In honour of September 29 being World Heart Day, I would like to point out that this is an era in which so many conditions and health problems are vying for your attention – not to mention your dollars, as well –and in that constant barrage of news and press releases about different illnesses, heart disease often seems to get shifted aside or ignored, at least in terms of media attention.
But despite that seeming neglect, heart disease (and strokes) remains the main killer of Canadians, and it deserves more of your attention than it may be getting, mostly because to a very large extent, heart disease is so preventable.
After years of thinking “fat” is unhealthy it is refreshing to learn some fats are not only healthful but essential! So it is with omega-3 fats. Scientists use the term omega-3 to describe the chemical make-up of the fat. As eaters, we are more interested in why omega-3s are good for us and what they look like on our dinner plate.
Omega-3s are healthy fats because they help reduce the risk of heart disease and stroke, and may reduce the risk of cancer and arthritis. These anti-inflammatory fats are also essential for development of the brain and nervous system and may help improve memory and manage depression.
Spring is a wonderful time to get active under the sun. The benefits of physical activity are innumerable, but a major benefit is heart protection. For those already diagnosed with a heart condition, taking steps to prevent progression of the illness is critically important. But I would argue for the otherwise healthy it is just as, if not more, important to maintain habits for a healthy heart to prevent illness completely.
Everyone knows that I’m sure the death rate from heart attacks and strokes rises dramatically in the winter time in Canada.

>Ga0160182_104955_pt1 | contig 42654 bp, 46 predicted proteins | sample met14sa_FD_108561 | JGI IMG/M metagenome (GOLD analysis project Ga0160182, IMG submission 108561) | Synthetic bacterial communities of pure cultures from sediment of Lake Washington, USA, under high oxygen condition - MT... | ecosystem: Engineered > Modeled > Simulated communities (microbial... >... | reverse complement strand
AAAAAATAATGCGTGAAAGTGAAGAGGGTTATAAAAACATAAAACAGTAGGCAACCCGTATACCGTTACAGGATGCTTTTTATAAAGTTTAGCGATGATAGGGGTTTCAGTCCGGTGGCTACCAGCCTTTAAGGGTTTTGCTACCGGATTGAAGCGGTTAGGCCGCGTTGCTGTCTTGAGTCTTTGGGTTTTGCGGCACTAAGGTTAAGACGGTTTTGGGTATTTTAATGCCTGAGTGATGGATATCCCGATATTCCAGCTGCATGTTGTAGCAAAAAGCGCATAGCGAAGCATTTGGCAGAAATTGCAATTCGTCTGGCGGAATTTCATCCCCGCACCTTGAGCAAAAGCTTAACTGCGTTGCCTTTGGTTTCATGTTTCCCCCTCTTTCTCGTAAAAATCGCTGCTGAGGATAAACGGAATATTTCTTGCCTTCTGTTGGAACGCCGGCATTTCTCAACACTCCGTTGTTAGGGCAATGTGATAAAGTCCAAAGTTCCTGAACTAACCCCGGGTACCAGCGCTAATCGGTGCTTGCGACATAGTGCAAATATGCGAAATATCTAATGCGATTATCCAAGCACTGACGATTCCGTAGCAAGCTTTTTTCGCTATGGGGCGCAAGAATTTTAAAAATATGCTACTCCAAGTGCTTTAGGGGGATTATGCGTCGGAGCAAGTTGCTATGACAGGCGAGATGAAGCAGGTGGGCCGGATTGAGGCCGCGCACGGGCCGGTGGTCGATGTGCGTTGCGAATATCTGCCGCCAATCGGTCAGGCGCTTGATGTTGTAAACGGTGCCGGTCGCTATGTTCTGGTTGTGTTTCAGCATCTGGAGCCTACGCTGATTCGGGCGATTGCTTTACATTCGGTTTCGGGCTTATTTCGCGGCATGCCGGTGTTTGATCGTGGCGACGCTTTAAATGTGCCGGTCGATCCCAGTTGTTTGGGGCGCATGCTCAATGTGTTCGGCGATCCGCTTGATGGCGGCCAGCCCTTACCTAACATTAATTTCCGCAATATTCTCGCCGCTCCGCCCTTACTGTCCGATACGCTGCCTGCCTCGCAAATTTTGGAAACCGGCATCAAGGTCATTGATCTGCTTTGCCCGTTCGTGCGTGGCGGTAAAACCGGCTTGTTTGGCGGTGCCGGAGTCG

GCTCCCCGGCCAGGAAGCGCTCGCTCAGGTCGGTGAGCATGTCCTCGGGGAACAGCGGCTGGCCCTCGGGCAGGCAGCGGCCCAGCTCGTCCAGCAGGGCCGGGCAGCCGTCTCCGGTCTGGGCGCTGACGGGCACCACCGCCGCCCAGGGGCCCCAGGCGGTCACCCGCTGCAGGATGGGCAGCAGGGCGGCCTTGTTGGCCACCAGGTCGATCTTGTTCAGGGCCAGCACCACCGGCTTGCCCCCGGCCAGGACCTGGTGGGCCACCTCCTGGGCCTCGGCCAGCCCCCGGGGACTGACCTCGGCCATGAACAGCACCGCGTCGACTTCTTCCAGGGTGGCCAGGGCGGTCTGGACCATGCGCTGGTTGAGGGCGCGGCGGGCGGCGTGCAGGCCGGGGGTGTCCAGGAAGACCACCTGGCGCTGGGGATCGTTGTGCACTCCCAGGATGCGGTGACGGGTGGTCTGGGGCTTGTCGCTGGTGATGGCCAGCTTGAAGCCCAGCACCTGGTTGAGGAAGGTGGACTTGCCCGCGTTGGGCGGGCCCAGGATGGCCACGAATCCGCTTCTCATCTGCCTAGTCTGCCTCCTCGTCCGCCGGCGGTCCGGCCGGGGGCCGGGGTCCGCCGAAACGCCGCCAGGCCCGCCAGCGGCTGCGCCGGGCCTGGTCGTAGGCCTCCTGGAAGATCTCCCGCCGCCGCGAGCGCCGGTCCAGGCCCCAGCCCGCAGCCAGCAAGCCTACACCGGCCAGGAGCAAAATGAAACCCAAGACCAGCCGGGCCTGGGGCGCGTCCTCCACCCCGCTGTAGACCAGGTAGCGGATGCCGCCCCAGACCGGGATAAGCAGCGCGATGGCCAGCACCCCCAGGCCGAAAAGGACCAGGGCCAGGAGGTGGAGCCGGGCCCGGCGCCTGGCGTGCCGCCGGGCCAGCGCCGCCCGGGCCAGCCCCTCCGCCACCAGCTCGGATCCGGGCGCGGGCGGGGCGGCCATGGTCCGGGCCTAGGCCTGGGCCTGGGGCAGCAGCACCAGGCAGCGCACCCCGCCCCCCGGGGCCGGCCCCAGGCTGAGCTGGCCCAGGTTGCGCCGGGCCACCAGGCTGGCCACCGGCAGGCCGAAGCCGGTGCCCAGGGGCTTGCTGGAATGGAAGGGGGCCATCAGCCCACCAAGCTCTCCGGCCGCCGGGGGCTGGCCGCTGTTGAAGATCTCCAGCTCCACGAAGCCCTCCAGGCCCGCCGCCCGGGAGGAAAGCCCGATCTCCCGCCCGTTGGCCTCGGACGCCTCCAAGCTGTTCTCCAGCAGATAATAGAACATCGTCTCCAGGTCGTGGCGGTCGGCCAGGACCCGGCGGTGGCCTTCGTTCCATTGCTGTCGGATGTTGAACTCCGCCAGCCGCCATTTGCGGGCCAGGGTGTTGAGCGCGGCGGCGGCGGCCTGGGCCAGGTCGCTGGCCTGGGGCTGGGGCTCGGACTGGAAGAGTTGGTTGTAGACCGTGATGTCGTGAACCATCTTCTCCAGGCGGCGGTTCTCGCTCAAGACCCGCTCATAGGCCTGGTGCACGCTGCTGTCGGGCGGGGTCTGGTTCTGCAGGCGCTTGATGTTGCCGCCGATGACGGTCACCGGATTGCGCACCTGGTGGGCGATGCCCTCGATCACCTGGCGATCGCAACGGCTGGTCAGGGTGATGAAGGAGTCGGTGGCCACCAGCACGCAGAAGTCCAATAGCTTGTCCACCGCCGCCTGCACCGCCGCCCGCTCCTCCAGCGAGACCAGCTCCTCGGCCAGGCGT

And in a climate like ours, the obvious reason is that cold can have untoward effects on our health and also that when it snows, so many of us out-of-shape people do our own driveway and walkway shovelling. That hard, sudden effort in the cold heavily taxes our cardiovascular system (which, by the way, is why I always ask my wife to shovel any snow that hits our house).
But there has to be way more to it than simple cold air mal-adjustments because a recent study that compared winter heart attack rates in Pennsylvania, California, and Arizona found a similar rise in all areas, that is, heart attack rates went up pretty similarly in winter in both warm and cold weather areas of the continent.
Well, it could have to do with hormonal changes from the shorter daylight hours, it could be depressive symptoms from the same change in daylight, it could just be that we eat more poorly and exercise less in the winter, even if we live in a warmer climate.
Bottom line is simple, though: you have to be particularly vigilant during the winter to minimize your other risks for heart attacks and strokes, in other words, do your exercise. Today.